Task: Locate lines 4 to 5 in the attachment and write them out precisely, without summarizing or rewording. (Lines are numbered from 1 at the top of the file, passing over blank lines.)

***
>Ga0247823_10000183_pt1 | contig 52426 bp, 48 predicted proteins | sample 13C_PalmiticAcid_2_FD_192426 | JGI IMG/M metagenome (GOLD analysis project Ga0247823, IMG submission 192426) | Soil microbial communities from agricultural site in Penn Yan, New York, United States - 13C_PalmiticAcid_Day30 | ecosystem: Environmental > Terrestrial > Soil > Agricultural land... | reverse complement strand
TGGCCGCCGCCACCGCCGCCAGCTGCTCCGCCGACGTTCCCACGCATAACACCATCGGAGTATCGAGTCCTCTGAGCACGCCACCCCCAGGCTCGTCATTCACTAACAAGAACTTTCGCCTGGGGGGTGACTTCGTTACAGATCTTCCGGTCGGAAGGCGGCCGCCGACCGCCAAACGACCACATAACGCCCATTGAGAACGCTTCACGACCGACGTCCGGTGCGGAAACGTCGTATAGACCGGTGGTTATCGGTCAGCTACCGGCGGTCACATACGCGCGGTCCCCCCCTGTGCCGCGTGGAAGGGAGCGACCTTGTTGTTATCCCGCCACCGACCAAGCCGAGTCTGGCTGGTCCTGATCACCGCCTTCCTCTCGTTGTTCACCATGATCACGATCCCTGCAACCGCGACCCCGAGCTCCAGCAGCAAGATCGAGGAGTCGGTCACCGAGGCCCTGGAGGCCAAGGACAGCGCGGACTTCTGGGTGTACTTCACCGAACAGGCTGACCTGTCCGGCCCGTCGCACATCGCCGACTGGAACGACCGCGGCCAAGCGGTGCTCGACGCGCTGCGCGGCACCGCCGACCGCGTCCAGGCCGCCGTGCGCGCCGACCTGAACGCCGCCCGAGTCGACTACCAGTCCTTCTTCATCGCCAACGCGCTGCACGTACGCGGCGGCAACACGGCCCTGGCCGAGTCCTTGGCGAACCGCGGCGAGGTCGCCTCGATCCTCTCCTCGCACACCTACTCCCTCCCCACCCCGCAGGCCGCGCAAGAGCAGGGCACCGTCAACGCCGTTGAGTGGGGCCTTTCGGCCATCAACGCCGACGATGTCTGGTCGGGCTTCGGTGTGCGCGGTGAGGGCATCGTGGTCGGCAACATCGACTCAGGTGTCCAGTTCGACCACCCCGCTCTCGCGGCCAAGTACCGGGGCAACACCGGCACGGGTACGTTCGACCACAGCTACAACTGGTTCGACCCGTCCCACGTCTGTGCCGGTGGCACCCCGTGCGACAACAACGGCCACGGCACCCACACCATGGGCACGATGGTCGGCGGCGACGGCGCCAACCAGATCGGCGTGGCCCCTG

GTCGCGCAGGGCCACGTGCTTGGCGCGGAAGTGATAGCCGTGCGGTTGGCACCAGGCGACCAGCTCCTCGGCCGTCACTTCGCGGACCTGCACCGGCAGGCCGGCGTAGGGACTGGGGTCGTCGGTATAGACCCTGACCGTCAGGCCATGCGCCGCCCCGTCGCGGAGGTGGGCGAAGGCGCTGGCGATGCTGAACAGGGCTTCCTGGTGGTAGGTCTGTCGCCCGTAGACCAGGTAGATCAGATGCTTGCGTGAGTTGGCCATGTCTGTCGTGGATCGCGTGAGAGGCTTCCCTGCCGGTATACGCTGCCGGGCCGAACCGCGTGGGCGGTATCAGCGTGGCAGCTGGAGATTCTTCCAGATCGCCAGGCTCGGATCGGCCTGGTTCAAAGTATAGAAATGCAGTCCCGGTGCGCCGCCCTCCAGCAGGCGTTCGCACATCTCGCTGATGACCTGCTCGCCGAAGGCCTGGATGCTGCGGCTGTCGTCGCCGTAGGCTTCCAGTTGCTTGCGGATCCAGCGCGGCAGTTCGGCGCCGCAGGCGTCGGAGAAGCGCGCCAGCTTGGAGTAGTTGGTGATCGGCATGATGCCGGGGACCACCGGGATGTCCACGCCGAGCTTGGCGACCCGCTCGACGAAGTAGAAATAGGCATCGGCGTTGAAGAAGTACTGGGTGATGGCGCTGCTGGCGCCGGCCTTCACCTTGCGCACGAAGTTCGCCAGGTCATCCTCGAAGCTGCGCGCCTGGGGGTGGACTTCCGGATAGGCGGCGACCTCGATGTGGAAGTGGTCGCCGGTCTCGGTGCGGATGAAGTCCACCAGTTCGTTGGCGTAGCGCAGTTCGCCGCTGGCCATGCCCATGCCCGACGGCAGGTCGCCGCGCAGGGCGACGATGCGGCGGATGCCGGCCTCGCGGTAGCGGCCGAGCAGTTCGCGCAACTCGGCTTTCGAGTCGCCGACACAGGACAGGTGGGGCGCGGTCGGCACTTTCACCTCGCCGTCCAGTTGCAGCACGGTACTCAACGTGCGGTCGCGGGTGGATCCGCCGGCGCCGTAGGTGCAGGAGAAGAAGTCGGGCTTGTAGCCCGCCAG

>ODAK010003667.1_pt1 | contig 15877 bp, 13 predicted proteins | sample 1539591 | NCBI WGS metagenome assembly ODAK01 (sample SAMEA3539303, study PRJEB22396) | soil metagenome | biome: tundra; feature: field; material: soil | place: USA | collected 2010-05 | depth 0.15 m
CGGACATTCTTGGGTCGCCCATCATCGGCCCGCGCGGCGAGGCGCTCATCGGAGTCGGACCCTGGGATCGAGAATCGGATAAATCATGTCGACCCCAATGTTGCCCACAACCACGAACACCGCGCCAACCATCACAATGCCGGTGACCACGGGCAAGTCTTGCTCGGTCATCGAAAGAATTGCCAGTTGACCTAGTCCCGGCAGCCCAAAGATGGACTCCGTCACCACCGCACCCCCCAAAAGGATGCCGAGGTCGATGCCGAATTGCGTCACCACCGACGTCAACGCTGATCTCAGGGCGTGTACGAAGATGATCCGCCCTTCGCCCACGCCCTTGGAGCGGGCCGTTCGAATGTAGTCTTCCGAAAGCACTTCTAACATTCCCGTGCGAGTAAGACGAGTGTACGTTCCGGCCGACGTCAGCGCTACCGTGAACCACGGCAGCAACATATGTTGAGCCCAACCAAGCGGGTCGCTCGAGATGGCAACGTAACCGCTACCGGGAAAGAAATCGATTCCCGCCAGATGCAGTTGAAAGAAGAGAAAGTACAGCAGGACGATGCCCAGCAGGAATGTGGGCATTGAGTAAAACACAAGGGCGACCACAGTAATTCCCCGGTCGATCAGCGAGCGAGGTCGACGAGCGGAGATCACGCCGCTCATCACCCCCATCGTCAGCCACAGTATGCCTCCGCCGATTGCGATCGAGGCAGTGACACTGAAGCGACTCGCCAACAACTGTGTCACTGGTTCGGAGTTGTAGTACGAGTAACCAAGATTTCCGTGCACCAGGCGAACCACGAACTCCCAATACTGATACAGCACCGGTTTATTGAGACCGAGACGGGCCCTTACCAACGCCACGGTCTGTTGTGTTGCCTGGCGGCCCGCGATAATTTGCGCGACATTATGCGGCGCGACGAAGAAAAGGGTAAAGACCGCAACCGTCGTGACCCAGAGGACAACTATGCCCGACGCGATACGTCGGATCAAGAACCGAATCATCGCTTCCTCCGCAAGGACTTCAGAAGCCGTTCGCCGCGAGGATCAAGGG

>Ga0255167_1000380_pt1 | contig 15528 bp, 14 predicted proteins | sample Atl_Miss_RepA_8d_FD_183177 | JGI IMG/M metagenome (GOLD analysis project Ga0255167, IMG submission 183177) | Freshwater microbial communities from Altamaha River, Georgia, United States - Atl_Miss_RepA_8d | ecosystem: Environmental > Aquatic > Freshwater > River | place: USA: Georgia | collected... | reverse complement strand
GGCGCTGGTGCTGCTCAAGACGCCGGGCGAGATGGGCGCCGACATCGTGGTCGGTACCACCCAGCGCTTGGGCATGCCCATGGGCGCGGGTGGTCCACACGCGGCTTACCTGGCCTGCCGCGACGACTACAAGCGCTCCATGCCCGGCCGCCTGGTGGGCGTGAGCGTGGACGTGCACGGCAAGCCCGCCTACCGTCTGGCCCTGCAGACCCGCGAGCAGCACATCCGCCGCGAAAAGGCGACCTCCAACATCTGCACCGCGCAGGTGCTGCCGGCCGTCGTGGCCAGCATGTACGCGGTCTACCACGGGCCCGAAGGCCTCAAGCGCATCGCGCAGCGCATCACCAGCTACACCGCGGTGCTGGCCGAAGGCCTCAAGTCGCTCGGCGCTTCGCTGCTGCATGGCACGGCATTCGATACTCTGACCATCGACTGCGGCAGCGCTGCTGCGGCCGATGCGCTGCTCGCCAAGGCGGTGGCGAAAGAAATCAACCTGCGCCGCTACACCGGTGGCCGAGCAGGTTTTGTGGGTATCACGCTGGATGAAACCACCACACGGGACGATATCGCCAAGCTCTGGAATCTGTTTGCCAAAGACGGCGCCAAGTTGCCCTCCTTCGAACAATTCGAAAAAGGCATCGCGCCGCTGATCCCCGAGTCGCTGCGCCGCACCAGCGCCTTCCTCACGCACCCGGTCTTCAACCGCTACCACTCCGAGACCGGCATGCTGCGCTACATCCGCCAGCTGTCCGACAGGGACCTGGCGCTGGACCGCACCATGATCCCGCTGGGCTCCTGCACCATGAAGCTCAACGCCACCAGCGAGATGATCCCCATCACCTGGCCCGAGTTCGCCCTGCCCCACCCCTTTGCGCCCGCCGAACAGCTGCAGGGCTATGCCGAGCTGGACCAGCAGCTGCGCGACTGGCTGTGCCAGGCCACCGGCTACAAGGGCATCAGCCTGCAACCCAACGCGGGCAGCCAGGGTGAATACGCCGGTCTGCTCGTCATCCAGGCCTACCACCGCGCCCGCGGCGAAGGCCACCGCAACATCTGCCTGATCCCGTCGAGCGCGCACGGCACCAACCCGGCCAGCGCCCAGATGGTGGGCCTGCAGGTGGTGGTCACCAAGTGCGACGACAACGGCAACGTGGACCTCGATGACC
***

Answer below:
>ODAK010003667.1_pt1 | contig 15877 bp, 13 predicted proteins | sample 1539591 | NCBI WGS metagenome assembly ODAK01 (sample SAMEA3539303, study PRJEB22396) | soil metagenome | biome: tundra; feature: field; material: soil | place: USA | collected 2010-05 | depth 0.15 m
CGGACATTCTTGGGTCGCCCATCATCGGCCCGCGCGGCGAGGCGCTCATCGGAGTCGGACCCTGGGATCGAGAATCGGATAAATCATGTCGACCCCAATGTTGCCCACAACCACGAACACCGCGCCAACCATCACAATGCCGGTGACCACGGGCAAGTCTTGCTCGGTCATCGAAAGAATTGCCAGTTGACCTAGTCCCGGCAGCCCAAAGATGGACTCCGTCACCACCGCACCCCCCAAAAGGATGCCGAGGTCGATGCCGAATTGCGTCACCACCGACGTCAACGCTGATCTCAGGGCGTGTACGAAGATGATCCGCCCTTCGCCCACGCCCTTGGAGCGGGCCGTTCGAATGTAGTCTTCCGAAAGCACTTCTAACATTCCCGTGCGAGTAAGACGAGTGTACGTTCCGGCCGACGTCAGCGCTACCGTGAACCACGGCAGCAACATATGTTGAGCCCAACCAAGCGGGTCGCTCGAGATGGCAACGTAACCGCTACCGGGAAAGAAATCGATTCCCGCCAGATGCAGTTGAAAGAAGAGAAAGTACAGCAGGACGATGCCCAGCAGGAATGTGGGCATTGAGTAAAACACAAGGGCGACCACAGTAATTCCCCGGTCGATCAGCGAGCGAGGTCGACGAGCGGAGATCACGCCGCTCATCACCCCCATCGTCAGCCACAGTATGCCTCCGCCGATTGCGATCGAGGCAGTGACACTGAAGCGACTCGCCAACAACTGTGTCACTGGTTCGGAGTTGTAGTACGAGTAACCAAGATTTCCGTGCACCAGGCGAACCACGAACTCCCAATACTGATACAGCACCGGTTTATTGAGACCGAGACGGGCCCTTACCAACGCCACGGTCTGTTGTGTTGCCTGGCGGCCCGCGATAATTTGCGCGACATTATGCGGCGCGACGAAGAAAAGGGTAAAGACCGCAACCGTCGTGACCCAGAGGACAACTATGCCCGACGCGATACGTCGGATCAAGAACCGAATCATCGCTTCCTCCGCAAGGACTTCAGAAGCCGTTCGCCGCGAGGATCAAGGG